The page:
I'm going to try to grow radishes again, of course. They are the easiest of all vegetables to grow, a great intro to vegetable gardening for children. But I haven't had any luck with them in my current garden. I don't know if it was due to a lack of nutrients, sunlight, or both. But I love to eat them, my favorite being the French Breakfast radishes. I also have a packet for a pretty radish called "Miso".
As for the rest, I am really excited to try growing leeks, another favorite thing for the kitchen. I also have lettuces, kale, chard, spinach, fava beans. . . My biggest worry right now is that, since I'm going to sow them in the flower beds, the lawn guys might flatten them. I'm not sure how to prevent that catastrophe.
In the meantime, the roses are gearing up for a beautiful Autumn.
While some native plants do excite lots of attention, I've never heard anyone brag about Rose Mallow, otherwise known as Rock Rose, Latin Name Pavonia Lasiopetala. I am here to do so. It belongs to the Mallow family, Malvaceae, and in fact the flowers look like tiny hibiscus. It's a wonderful plant, flowering from Spring through Fall. It might even bloom through winter if it's in a protected spot or the weather is mild. It grows quickly and branches out generously. It's not aggressive; it is exuberant. It has a high heat tolerance, accepts full sun or part shade, and it's not fussy about soil or water. What's not to love?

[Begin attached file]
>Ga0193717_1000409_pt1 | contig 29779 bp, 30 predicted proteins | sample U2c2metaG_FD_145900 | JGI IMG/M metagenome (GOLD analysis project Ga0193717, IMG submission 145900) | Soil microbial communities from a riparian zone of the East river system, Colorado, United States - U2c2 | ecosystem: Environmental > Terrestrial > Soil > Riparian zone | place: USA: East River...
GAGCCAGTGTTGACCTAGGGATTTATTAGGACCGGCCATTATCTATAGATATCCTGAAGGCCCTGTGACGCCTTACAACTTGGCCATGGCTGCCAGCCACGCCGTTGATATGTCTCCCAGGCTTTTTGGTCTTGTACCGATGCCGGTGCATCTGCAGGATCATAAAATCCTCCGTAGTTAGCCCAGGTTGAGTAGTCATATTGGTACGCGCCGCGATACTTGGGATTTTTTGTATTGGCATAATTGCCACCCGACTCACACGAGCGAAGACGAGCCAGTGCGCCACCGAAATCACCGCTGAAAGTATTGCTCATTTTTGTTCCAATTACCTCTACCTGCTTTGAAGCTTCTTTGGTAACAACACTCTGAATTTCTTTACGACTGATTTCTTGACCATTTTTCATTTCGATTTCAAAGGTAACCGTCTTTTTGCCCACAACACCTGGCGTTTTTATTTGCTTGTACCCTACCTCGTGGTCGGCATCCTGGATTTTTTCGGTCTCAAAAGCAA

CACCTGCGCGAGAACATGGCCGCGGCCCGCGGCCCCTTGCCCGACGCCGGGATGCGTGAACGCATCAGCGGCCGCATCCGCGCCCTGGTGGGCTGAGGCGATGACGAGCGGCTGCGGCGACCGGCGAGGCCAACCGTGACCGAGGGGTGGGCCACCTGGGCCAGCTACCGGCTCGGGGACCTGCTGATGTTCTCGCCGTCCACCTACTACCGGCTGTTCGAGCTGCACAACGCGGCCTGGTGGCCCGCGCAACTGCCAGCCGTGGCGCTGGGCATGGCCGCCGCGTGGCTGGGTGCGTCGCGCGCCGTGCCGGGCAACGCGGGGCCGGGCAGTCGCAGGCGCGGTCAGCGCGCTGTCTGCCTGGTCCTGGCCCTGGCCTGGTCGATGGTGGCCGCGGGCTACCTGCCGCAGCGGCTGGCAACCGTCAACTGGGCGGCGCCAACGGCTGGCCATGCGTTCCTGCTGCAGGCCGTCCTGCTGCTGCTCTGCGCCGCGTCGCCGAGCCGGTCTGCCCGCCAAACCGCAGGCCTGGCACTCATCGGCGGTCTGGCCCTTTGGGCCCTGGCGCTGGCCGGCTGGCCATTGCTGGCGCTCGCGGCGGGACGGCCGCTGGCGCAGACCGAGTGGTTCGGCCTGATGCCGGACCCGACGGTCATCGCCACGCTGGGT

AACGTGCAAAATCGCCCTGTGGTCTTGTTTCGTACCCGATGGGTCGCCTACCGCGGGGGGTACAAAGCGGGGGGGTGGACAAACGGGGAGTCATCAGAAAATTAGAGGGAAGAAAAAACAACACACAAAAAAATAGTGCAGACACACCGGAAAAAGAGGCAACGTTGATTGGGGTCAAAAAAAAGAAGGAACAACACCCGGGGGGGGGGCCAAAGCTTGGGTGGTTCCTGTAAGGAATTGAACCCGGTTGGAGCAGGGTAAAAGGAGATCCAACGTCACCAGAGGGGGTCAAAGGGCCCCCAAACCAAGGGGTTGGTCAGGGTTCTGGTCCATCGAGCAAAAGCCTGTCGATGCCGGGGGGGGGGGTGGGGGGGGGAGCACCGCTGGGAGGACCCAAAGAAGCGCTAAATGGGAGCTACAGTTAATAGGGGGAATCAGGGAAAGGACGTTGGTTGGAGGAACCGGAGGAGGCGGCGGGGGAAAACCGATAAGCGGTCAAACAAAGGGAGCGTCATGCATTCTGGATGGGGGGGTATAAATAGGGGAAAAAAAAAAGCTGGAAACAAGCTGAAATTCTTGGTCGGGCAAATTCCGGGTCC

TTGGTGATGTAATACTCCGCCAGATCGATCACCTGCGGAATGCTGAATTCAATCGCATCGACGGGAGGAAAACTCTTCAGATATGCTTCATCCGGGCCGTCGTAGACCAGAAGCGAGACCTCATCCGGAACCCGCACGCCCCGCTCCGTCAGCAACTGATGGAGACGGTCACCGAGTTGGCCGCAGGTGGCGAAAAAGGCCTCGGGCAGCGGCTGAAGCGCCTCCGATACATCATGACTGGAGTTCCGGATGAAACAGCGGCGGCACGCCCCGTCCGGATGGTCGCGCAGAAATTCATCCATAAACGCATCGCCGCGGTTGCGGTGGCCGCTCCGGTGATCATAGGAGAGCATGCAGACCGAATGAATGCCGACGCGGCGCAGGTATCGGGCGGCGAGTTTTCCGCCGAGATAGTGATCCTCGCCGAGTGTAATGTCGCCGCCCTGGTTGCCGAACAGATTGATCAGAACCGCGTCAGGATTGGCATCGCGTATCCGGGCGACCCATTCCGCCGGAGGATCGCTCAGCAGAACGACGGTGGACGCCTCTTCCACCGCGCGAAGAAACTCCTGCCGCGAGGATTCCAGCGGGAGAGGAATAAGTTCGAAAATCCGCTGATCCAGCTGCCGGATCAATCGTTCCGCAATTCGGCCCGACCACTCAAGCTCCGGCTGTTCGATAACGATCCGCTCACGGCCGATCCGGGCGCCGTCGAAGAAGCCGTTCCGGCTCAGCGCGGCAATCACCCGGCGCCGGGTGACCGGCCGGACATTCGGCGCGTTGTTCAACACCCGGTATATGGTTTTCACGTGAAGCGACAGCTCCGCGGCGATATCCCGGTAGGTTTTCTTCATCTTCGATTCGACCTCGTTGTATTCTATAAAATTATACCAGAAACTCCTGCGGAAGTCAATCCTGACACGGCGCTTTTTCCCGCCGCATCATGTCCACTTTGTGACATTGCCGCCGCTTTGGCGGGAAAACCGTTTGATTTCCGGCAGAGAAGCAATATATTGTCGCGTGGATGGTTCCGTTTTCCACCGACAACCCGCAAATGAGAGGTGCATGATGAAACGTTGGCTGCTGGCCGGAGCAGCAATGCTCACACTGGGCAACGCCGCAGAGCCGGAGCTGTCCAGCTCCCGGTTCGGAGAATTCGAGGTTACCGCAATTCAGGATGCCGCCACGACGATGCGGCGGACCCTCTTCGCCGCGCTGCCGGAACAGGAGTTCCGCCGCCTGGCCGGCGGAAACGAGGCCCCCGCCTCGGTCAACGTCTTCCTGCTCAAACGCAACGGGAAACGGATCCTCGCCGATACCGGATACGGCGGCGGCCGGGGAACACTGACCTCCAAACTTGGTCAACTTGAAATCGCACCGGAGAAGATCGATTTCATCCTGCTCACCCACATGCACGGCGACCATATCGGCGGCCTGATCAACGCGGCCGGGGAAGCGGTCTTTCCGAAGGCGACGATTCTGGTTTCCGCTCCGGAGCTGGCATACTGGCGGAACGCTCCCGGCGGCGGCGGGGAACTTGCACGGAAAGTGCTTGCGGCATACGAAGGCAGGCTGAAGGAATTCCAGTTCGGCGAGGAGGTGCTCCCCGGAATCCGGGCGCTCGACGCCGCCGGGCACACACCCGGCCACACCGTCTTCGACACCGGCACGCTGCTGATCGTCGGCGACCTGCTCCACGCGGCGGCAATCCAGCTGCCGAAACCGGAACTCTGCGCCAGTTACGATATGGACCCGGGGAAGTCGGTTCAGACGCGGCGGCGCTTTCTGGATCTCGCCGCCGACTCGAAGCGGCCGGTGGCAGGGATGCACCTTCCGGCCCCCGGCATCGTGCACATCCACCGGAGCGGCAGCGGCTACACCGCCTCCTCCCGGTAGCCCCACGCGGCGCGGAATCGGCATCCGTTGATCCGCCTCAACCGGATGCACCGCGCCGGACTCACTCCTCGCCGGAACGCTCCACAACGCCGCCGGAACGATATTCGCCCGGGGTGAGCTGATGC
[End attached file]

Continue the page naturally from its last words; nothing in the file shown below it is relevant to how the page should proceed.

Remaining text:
The only thing a gardener needs to consider is the amount of space available, as the plant does tend to branch out. According to the Texas Native Plants Database, it grows from 1.5 to 4 feet tall and 3 feet wide. If you aren't gardening in Texas, don't worry! There are plenty of pavonia species out there. Many are known as swamp mallows. They are all named after the late Spanish botanist Jose Antonio Pavon Jiminez, just in case you're curious.